Rangers starter Matt Garza tweeted a couple of misogynistic things to Kaycee Sogard — the wife of A’s infielder Eric Sogard — on Saturday night after she came to her husband’s defense when the two players exchanged words following a successful seventh-inning squeeze bunt. The A’s laid down four bunts in that 4-2 victory, clearly frustrating Garza.
Now, via MLB.com’s T.R. Sullivan, comes the 29-year-old right-hander’s morning-after apology:
“All I want to say is I let my competitive spirit cross outside the lines, and that shouldn’t happen. I let my passion, my fire carry over, and that’s not how this game should be played. And for that I apologize to the Sogards for anything that was said through my Twitter. That’s all I have. I regret what happened, and I’m just looking forward to a great game today.”
At least he didn’t go with the “I got hacked” excuse. Sogard and his wife are taking the high road:
And Rangers manager Ron Washington is taking whatever sort of road this is:
To be fair, Washington followed that quote up with this: “What is Twitter anyway?”
NEW YORK — Use of pitch clocks cut the average time of minor league games by 25 minutes this year, a reduction Major League Baseball hopes is replicated when the devices are installed in the big leagues next season.
The average time of minor league games dropped to 2 hours, 38 minutes in the season that ended Wednesday, according to the commissioner’s office. That was down from 3:03 during the 2021 season.
Clocks at Triple-A were set at 14 seconds with no runners on base and 19 with runners. At lower levels, the clocks were at 18 seconds with runners.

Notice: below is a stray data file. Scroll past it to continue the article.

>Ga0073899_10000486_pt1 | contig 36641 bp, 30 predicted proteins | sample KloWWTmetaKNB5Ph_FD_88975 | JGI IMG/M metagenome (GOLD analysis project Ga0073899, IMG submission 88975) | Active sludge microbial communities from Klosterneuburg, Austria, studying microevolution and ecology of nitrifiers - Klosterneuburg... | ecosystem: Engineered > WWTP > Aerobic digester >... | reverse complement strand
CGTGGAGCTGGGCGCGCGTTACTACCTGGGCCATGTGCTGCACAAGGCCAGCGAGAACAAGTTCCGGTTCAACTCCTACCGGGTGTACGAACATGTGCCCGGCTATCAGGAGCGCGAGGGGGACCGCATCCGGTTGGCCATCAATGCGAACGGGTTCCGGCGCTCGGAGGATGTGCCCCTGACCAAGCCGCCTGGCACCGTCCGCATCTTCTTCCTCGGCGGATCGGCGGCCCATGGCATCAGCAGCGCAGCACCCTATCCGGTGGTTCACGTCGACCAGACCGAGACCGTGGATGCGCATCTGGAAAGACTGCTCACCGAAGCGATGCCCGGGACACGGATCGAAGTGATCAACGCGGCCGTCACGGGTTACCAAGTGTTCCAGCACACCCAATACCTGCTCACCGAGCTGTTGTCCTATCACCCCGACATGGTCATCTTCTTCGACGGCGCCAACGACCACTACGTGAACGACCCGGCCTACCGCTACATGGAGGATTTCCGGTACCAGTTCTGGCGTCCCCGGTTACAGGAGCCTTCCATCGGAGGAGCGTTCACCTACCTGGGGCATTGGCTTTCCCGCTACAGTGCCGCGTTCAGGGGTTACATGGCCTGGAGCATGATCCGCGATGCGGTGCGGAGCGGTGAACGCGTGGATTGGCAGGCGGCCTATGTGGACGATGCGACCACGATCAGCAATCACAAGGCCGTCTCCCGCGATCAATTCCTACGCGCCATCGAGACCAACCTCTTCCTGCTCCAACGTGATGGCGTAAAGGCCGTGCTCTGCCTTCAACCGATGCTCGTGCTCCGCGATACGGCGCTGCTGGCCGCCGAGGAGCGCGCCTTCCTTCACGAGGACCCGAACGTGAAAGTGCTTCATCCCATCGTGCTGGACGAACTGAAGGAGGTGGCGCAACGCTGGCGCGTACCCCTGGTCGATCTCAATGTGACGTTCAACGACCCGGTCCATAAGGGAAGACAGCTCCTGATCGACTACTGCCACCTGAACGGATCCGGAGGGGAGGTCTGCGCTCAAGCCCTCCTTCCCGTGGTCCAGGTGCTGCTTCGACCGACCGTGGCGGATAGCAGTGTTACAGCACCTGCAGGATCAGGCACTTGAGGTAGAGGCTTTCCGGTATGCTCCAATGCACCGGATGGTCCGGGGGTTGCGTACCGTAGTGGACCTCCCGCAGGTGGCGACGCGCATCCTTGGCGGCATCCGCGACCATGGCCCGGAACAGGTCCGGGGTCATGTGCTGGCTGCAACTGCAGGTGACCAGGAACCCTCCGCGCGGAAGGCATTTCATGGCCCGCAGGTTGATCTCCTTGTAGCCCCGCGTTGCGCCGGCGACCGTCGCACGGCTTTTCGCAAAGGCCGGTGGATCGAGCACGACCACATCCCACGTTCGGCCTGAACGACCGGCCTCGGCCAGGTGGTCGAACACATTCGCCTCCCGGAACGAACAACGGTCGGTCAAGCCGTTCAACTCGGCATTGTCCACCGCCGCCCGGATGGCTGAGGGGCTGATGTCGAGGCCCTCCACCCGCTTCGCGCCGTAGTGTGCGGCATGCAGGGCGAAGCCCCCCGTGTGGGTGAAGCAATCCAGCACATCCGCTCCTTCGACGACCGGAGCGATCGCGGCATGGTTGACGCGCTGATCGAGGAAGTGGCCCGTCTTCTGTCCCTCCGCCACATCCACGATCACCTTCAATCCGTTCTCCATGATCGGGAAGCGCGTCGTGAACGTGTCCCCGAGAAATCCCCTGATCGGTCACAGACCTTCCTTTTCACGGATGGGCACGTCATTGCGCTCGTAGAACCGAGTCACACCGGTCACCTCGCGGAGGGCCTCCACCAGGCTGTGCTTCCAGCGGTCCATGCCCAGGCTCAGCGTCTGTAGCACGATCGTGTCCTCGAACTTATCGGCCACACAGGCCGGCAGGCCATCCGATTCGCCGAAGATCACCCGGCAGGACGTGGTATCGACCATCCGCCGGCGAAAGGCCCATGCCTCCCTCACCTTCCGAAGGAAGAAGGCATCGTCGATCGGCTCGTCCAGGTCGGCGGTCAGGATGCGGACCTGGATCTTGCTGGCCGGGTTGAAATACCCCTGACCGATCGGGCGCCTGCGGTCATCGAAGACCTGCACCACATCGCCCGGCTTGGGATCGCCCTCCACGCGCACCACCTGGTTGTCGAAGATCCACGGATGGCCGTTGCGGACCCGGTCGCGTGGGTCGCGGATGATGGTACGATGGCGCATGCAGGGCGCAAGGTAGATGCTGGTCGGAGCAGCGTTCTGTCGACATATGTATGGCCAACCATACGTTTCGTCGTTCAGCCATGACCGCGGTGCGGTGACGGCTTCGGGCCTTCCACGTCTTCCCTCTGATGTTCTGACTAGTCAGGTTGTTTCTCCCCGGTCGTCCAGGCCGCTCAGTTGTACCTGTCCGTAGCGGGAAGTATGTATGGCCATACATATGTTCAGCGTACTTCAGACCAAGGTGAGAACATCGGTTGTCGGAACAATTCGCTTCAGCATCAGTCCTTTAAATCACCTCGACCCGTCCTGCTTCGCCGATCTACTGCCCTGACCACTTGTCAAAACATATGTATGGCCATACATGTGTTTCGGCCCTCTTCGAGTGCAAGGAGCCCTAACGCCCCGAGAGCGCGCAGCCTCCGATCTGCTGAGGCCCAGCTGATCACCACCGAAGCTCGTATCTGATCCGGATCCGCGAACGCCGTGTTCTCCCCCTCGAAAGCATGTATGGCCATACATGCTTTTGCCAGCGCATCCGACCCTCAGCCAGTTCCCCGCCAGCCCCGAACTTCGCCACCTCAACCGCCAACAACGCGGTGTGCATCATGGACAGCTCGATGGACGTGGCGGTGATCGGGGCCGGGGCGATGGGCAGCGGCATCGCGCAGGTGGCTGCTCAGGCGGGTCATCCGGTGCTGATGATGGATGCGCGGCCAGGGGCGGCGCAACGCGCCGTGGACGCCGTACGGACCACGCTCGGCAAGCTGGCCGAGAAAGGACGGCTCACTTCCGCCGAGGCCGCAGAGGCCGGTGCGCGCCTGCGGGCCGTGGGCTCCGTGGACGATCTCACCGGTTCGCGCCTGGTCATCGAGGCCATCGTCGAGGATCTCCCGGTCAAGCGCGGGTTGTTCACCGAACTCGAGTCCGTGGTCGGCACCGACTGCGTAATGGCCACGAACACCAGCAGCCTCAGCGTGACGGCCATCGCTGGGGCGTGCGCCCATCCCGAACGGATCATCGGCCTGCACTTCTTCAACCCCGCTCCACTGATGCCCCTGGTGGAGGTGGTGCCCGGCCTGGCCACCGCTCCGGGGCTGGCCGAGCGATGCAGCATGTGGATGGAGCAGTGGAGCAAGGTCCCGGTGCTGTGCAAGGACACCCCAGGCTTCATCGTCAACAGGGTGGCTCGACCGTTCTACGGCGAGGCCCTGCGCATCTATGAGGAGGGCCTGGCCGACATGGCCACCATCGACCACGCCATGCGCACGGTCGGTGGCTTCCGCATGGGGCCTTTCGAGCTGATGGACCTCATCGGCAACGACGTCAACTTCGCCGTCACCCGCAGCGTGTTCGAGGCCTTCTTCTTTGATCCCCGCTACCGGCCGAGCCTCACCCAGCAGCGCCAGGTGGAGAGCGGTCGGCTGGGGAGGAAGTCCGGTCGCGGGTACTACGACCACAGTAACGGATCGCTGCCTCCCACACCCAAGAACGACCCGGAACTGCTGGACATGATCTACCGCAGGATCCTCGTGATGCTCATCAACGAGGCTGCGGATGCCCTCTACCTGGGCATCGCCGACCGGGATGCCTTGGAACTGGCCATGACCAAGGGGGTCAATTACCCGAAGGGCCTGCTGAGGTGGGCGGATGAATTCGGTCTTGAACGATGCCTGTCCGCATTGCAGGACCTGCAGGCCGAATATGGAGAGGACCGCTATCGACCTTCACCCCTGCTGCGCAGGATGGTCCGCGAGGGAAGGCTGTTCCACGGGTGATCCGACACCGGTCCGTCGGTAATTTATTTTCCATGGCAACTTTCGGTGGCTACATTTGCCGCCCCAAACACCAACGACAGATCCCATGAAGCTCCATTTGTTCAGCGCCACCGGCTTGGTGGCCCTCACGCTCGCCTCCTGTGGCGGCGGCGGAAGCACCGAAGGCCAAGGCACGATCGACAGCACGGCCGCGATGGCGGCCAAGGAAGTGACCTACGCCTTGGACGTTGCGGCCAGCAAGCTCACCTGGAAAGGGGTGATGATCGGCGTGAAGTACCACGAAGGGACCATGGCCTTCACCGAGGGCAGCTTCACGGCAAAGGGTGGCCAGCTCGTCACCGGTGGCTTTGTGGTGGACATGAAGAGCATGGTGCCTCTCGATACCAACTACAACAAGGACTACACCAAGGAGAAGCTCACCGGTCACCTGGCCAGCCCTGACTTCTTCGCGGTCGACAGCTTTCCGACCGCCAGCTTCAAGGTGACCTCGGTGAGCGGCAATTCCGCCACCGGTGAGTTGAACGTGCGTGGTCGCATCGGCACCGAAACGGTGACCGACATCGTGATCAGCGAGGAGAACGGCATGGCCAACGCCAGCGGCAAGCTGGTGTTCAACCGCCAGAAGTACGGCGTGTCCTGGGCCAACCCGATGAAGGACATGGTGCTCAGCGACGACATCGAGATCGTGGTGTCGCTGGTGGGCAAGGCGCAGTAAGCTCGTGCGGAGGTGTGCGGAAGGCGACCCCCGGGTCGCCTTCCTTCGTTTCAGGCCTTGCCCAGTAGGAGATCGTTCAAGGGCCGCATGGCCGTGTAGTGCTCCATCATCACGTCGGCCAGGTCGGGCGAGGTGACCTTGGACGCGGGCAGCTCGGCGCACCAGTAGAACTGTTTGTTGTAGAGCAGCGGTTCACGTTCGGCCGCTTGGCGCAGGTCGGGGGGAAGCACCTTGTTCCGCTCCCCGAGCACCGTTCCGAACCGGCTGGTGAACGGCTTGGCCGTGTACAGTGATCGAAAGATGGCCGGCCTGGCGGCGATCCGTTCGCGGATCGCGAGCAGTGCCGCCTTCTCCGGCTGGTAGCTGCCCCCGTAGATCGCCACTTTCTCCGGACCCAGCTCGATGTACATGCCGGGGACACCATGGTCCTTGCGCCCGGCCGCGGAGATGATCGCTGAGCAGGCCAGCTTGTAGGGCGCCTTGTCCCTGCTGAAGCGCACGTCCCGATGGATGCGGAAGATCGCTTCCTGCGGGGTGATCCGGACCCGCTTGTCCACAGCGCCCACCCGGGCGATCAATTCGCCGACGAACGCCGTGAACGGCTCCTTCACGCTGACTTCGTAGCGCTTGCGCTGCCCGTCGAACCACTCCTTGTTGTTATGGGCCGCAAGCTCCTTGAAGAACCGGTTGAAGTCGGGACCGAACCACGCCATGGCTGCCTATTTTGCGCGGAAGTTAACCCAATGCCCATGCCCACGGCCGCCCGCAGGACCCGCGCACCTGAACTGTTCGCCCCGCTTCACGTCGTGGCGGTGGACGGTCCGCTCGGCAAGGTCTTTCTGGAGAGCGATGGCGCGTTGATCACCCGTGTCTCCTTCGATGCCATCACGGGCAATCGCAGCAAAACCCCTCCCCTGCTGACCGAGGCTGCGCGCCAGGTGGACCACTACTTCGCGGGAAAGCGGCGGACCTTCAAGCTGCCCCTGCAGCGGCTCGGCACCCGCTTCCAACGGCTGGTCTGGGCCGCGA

Big league nine-inning games are averaging 3:04 this season.
MLB announced on Sept. 9 that clocks will be introduced in the major leagues next year at 15 seconds with no runners and 20 seconds with runners, a decision opposed by the players’ association.
Pitchers are penalized a ball for violating the clock. In the minors, violations decreased from an average of 1.73 per game in the second week to 0.41 in week 24.
There will be a limit of two pickoff attempts or stepoffs per plate appearance, a rule that also was part of the minor league experiment this season. A third pickoff throw that is not successful would result in a balk.
Stolen bases increased to an average of 2.81 per game from 2.23 in the minors this year and the success rate rose to 78% from 68%.
Many offensive measurements were relatively stable: runs per team per game increased to 5.13 from 5.11 and batting average to .249 from .247.
Plate appearances resulting in home runs dropped to 2.7% from 2.8%, strikeouts declined to 24.4% from 25.4% and walks rose to 10.5% from 10.2%. Hit batters remained at 1.6%.